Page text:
Self-loop edge is added to every node to improve link_prediction performance if add_self_loop is set to true. Self-loop edges are added only as edge_type self, not in any other way.

Here is the description of all parameters supported by link prediction that you can set by calling the set_model_parameters method:


hidden_features_sizemgp.List[int][16, 16]Defines the size of each hidden layer in the architecture. Input feature size is determined automatically while converting the original graph to the DGL compatible one.
layer_typestrgraph_attnSupported values are graph_sage and graph_attn.
num_epochsint100The number of epochs for model training.
optimizerstrADAMSupported values are ADAM and SGD.
learning_ratefloat0.01Optimizer's learning rate.
split_ratiofloat0.8The split ratio between the training and the validation set. There is no test dataset because it's assumed that the user first needs to create new edges in the original dataset to test a model on them.
node_features_propertystrfeaturesProperty name where the node features are saved.
device_typestrcpuDefines if the model will be trained using the CPU or Cuda GPU. To run on Cuda GPU, check if the system supports it with torch.cuda.is_available(), then set this flag to cuda.
console_log_freqint5Specifies how often results will be printed. This also directly specifies which results will be returned as training and validation results when calling the training method.
checkpoint_freqint5Select the number of epochs on which the model will be saved. The model is persisted on disc.
aggregatorstrmeanAggregator used in GraphSAGE model. Supported values are lstm, pool, mean and gcn.
metricsmgp.List[str][loss, accuracy, auc_score, precision, recall, f1, true_positives, true_negatives, false_positives, false_negatives]Metrics used to evaluate the training model on the validation set. Additionally, epoch information will always be displayed.
predictor_typestrdotType of the predictor. A predictor is used for combining node scores to edge scores. Supported values are dot and mlp.
attn_num_headsList[int][4, 1]GAT can support the usage of more than one head in each layer except the last one. The size of the list must be the same as the number of layers specified by the hidden_features_size parameter.
tr_acc_patienceint8Training patience specifies for how many epochs drop in accuracy on the validation set is tolerated before the training is stopped.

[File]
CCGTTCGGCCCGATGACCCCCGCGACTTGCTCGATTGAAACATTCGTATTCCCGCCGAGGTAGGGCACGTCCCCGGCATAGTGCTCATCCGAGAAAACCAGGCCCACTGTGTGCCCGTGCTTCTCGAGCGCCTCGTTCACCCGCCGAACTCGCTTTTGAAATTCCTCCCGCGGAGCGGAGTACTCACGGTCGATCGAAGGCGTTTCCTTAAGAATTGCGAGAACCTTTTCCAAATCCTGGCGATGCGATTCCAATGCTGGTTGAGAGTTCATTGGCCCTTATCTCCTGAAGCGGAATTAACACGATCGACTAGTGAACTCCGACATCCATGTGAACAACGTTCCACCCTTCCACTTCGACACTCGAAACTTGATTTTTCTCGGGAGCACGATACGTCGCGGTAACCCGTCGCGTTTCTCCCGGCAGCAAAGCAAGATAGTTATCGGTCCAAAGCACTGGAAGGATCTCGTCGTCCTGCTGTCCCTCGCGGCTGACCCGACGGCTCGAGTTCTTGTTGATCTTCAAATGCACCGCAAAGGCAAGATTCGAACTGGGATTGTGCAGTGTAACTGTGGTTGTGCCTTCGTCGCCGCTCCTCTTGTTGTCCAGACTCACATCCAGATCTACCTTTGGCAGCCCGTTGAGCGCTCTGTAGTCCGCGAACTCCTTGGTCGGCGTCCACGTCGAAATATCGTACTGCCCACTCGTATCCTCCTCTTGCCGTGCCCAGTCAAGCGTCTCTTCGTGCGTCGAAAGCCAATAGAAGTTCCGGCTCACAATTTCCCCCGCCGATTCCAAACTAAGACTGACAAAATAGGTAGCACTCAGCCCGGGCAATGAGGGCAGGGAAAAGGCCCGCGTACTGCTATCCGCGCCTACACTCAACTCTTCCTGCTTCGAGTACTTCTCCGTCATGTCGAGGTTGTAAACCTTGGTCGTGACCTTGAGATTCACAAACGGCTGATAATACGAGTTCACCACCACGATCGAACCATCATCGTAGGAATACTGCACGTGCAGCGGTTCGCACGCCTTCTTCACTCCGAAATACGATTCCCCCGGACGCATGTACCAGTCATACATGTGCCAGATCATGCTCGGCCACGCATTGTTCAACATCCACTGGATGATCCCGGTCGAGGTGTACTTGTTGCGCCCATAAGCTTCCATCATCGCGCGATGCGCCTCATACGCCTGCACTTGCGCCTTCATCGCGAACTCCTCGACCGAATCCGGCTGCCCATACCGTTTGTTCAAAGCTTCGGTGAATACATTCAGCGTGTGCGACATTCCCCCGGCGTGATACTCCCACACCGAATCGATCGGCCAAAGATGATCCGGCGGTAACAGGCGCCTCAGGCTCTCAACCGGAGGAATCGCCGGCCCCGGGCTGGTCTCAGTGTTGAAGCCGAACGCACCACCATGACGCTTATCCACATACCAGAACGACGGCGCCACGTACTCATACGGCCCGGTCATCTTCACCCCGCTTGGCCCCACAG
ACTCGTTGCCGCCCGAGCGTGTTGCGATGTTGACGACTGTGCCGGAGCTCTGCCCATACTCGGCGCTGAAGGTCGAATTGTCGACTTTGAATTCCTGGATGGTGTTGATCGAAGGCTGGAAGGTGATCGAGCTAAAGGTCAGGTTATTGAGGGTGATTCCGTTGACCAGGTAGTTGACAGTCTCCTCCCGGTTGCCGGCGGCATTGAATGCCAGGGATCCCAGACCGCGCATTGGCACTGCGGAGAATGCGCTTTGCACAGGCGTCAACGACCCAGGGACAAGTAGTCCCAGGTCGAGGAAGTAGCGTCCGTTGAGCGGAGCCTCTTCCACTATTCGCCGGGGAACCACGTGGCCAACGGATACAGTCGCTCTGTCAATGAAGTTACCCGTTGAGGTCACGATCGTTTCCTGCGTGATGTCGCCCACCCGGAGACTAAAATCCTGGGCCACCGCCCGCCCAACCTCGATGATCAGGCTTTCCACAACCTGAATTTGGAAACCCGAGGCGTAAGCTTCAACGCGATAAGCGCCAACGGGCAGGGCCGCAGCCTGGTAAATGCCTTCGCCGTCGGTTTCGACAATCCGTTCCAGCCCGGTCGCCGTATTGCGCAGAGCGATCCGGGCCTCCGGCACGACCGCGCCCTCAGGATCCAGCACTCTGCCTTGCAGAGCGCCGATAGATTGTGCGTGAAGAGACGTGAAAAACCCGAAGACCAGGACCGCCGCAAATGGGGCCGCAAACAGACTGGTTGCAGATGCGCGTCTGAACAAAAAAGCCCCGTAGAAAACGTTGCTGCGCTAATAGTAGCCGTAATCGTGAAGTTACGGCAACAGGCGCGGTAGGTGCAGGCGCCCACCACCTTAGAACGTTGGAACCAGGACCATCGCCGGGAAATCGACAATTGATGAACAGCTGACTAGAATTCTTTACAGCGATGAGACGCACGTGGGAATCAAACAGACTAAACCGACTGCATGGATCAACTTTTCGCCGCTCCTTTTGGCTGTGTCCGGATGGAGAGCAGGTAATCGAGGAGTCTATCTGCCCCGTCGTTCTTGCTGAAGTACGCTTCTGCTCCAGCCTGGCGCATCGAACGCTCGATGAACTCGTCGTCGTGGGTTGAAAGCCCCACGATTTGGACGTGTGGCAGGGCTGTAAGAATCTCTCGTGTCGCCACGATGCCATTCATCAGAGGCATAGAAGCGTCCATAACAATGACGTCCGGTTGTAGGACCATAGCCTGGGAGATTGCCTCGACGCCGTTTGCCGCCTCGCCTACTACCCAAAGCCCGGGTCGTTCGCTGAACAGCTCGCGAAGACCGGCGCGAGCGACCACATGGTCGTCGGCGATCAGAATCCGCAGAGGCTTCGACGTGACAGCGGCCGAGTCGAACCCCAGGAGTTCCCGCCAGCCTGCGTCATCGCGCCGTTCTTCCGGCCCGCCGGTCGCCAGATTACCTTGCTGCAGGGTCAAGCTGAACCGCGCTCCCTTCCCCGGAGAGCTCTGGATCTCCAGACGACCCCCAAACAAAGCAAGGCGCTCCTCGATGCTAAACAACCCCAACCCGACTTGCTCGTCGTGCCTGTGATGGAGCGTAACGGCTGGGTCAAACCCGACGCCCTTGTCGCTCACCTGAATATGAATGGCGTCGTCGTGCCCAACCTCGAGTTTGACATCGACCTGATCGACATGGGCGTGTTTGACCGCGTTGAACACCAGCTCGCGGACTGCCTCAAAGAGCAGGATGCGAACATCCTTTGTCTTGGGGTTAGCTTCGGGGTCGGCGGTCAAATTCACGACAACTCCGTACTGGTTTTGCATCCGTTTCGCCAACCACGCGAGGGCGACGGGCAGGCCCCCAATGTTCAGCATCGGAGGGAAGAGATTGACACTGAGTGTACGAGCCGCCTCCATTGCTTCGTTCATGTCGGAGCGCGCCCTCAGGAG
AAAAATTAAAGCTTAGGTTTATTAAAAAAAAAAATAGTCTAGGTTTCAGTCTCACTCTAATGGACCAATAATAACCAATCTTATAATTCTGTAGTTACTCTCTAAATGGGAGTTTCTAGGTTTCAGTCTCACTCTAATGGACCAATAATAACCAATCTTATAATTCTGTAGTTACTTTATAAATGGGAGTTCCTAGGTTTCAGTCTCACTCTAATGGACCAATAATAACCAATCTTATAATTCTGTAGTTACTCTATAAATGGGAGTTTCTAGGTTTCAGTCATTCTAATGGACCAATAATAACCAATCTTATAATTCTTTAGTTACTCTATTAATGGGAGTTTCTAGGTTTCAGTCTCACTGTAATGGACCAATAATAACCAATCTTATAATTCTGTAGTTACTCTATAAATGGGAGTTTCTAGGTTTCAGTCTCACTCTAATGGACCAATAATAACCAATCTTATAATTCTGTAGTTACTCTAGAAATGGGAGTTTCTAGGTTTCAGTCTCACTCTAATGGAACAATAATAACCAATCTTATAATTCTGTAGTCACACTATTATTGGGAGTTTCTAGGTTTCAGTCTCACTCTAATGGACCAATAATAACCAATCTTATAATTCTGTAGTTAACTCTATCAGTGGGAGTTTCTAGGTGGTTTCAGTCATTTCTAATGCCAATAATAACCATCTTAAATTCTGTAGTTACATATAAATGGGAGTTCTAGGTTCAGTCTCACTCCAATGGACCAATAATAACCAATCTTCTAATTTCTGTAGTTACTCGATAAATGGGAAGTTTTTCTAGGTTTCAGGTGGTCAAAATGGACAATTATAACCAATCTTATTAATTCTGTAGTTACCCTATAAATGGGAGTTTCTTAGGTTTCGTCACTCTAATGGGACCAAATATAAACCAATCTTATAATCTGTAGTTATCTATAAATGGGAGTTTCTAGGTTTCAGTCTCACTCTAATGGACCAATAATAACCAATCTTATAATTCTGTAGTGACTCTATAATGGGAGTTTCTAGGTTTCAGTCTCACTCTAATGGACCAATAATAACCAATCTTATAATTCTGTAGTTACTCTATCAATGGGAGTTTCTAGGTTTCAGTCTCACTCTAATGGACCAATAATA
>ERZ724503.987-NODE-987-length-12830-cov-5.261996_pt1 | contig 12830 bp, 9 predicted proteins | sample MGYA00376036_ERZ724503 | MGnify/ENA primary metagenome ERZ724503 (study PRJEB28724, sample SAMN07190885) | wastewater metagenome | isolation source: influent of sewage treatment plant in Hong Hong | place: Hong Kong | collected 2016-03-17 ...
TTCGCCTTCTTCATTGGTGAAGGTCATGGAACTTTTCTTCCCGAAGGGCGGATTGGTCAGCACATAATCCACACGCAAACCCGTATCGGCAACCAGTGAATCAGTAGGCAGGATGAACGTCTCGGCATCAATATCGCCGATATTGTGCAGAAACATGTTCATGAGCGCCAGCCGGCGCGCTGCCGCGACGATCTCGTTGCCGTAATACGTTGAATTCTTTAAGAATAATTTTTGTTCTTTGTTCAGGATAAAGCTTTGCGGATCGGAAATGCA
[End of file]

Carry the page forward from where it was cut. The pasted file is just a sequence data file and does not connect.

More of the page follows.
context_save_dirstrNonePath where the model and predictor will be saved every checkpoint_freq epochs.
target_relationstrNoneUnique edge type used for training. Users can provide only edge_type or tuple of the source node, edge type, dest_node if the same edge_type is used with more source-destination node combinations.
num_neg_per_pos_edgeint1Number of negative edges that will be sampled per one positive edge in the mini-batch training.
batch_sizeint256Batch size used in both training and validation procedure. It specifies the number of indexes in each batch.
sampling_workersint5Number of workers that will cooperate in the sampling procedure in the training and validation.
last_activation_functionstrsigmoidActivation function that is applied after the last layer in the model and before the predictor_type. Currently, only sigmoid is supported.
add_reverse_edgesboolFalseWhether the module should add reverse edges for each existing edge in the obtained graph. If the source and destination node are of the same type, edges of the same edge type will be created. If the source and destination nodes are different, then the prefix rev_ will be added to the previous edge type. Reverse edges will be excluded as message passing edges for corresponding supervision edges.
add_self_loopboolFalseFlag which specifies whether self loop edges will be added to every node in the graph with edge_type set to "self".


  • status: bool -> True if all parameters were successfully updated, False otherwise.
  • message: str -> OK if all parameters were successfully updated, Error message otherwise.


When calling the procedure, send only those parameters that need changing from their default values:

CALL link_prediction.set_model_parameters({num_epochs: 100, node_features_property: "features", tr_acc_patience: 8, target_relation: "CITES", batch_size: 256, last_activation_function: "sigmoid", add_reverse_edges: True})
YIELD status, message
RETURN status, message;


The train procedure is used to train a model and it doesn't take any input parameters.


  • training_results: List[Dict[str, float]] -> List of training results through epochs. Model's performance is evaluated every console_log_freq epochs.
  • validation results: List[Dict[str, float]] -> List of validation results through epochs. Model's performance is evaluated every console_log_freq epochs.


To train the module and get the training and validation results summarized through epochs, use the following query:

CALL link_prediction.train()
YIELD training_results, validation_results
RETURN training_results, validation_results;


The get_training_results() procedure is used to get performance data obtained from the last training. The results are in the same format as the results of the train() procedure. If there is no loaded model, an exception will be thrown.


  • training_results: List[Dict[str, float]] -> List of training results through epochs. Model's performance is evaluated every console_log_freq epochs.
  • validation results: List[Dict[str, float]] -> List of validation results through epochs. Model's performance is evaluated every console_log_freq epochs.


To get the performance data from the last training, use the following query:

CALL link_prediction.get_training_results()
YIELD training_results, validation_results;
RETURN training_results, validation_results;


The predict() procedure takes two arguments, src_vertex and dest_vertex, and predicts whether there is an edge between them or not. It supports an “actual” prediction scenario when the edge doesn’t exist and the user wants to predict whether there is an edge or not but also a scenario in which there is an edge between two vertices and the user wants to check the model’s evaluation.


  • src_vertex: mgp.Vertex -> Source vertex of the edge.